Underworld gangs are behind massive rise in fly-tipping as they set up fake firms to hire premises, fill them with waste, then flee in crime dubbed ‘the new narcotics’
- Large-scale fly-tipping has more than doubled, according to data from 2012-19
- Councils across England have been saddled with £60million in clean-up costs
- Organised crime gangs are thought to be exploiting the waste industry
- The Government is now under pressure to crack down on the perpetrators
Organised criminal gangs are being blamed for a dramatic rise in fly-tipping, as the Environment Agency calls illicit waste disposal ‘the new narcotics’.
An investigation by the BBC found that large-scale fly-tipping – involving a tipper lorry load or more of waste – has more than doubled in six years.
Underworld crime families reportedly set up fake companies to take over warehouses, fill them with waste, then flee from the carnage, according to the BBC.
They profiteer from advertising their services online for a fee, while their illegal practice has set councils in England back in the millions.
Statistics indicate that local councils in England have been saddled with £60million in clean-up costs since 2012, as London and Manchester are hit hardest.
Last year alone, local councils faced a staggering £12.8million bill to clear more than 36,200 large trips as the country faces a fly-tipping epidemic.
According to the BBC, thousands of tonnes of illegal waste have been dumped in warehouses occupied by suspected criminal gangs (pictured, in Staffordshire)
Whilst the Government claims the rise in numbers could be due to better recording, others are demanding tougher measures to end the crisis.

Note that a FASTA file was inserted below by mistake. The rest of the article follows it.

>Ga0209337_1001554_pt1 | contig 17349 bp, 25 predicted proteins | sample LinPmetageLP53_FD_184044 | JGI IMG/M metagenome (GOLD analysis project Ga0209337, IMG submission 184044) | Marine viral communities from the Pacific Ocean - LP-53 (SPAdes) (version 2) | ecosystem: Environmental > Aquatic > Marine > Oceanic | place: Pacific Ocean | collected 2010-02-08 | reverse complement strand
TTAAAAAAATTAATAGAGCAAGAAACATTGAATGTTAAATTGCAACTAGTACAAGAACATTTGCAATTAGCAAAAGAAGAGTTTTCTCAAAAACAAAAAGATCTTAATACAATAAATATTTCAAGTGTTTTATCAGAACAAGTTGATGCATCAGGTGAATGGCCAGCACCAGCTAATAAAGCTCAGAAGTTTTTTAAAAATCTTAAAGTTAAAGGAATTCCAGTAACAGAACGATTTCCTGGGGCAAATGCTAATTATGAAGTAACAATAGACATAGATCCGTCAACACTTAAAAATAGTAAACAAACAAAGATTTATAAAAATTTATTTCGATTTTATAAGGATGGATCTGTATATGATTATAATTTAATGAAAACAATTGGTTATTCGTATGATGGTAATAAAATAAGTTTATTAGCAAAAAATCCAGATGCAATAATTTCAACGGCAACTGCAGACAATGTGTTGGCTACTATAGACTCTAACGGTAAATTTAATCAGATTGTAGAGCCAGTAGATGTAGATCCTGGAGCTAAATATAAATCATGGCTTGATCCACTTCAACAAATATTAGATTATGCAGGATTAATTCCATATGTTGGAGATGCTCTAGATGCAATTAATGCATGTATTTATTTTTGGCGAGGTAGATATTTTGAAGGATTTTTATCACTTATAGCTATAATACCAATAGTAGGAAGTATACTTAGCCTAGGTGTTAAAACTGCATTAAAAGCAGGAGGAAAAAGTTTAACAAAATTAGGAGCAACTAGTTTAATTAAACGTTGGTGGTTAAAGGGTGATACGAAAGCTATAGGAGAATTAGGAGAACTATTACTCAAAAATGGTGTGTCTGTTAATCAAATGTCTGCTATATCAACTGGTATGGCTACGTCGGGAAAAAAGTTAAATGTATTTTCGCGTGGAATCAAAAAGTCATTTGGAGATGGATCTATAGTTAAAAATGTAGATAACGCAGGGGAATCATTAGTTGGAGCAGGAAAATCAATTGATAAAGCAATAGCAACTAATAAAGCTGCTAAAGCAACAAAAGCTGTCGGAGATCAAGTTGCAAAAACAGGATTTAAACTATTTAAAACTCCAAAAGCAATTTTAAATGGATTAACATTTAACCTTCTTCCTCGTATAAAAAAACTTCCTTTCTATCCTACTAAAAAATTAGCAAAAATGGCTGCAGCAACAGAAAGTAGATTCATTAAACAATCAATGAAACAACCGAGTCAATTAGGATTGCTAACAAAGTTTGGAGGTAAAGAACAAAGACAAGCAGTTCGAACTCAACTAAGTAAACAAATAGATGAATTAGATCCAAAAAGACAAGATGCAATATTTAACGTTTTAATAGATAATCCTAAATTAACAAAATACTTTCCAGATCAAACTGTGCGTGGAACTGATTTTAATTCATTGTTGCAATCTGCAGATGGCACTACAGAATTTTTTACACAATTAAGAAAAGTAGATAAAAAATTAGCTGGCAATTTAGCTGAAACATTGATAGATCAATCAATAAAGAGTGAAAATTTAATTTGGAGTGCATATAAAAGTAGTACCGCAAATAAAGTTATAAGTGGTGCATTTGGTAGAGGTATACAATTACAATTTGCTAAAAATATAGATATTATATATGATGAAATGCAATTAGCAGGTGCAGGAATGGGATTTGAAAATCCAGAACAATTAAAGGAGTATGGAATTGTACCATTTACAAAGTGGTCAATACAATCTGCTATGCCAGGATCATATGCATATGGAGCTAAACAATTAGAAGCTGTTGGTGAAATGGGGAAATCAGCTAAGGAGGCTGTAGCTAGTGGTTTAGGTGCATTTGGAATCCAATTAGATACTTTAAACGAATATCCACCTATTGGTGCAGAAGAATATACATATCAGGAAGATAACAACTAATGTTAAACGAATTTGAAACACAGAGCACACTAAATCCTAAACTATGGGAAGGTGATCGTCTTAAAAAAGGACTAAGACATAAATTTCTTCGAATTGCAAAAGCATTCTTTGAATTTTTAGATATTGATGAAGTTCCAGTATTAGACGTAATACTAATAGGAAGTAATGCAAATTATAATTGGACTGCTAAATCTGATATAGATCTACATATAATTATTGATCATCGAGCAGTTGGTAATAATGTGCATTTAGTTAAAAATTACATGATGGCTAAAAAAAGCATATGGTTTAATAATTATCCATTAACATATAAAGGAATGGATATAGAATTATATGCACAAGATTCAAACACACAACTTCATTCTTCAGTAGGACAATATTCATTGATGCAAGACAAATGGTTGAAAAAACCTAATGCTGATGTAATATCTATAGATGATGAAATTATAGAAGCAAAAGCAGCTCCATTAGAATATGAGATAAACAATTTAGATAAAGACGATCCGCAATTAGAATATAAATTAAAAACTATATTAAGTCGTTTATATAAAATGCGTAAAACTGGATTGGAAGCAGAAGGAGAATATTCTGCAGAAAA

The National Farmers’ Union (NFU) said the new figures exposed a ‘nightmare’ situation that is continuing to ‘spiral out of control’, while campaign group Keep Britain Tidy called for a Government clampdown.
Allison Ogden-Newton OBE, Chief Executive of Keep Britain Tidy, told MailOnline: ‘Everyone can help fight the fast-growing mountains of fly-tipping. This is a national disgrace that is costing tax-payers and the environment dearly.
‘At Keep Britain Tidy we think it’s #CrimeNotToCare. Our campaign highlights how ordinary householders can cut the supply chain to organised criminals by not handing over their waste to unregistered carriers.’
A spokesperson for the Environment Agency told MailOnline: ‘Waste crime is an unacceptable blight on our environment, estimated to cost the UK economy at least £600million a year and put communities at risk.
‘We are determined to bring waste criminals to justice, which is why anyone found guilty could face jail time or a hefty fine. In the last year, we closed down over 900 illegal waste sites, brought forward 113 prosecutions and launched a Joint Unit for Waste Crime to bring down the most serious and organised criminal groups.’
Whilst the Government claims the rise in numbers could be due to better recording, others are demanding tougher measures to end the crisis (pictured, on Nottinghamshire border)
Manchester City Council recorded the most large incidents in five years between 2012 and 2019, averaging up to 1,672 clean-ups per year.
And in south London, Croydon Council had the highest average annual number of large incidents per capita, as well as the biggest increase in large fly-tipping in that eight-year period, according to Government data.
Meanwhile in Wales, large fly-tipping has generally decreased, which officials claim is due to the national campaign run by Fly-tipping Action Wales.
Scotland and Northern Ireland fly-tipping data was not publicly available.
Last year, the Environment Agency told The Times how huge fraud and fly-tipping schemes were being conducted by organised criminal gangs.
Sir James Bevan, chief executive of the agency, warned how crime families complicit in the rampant exploitation would face ‘Al Capone-style’ prosecutions.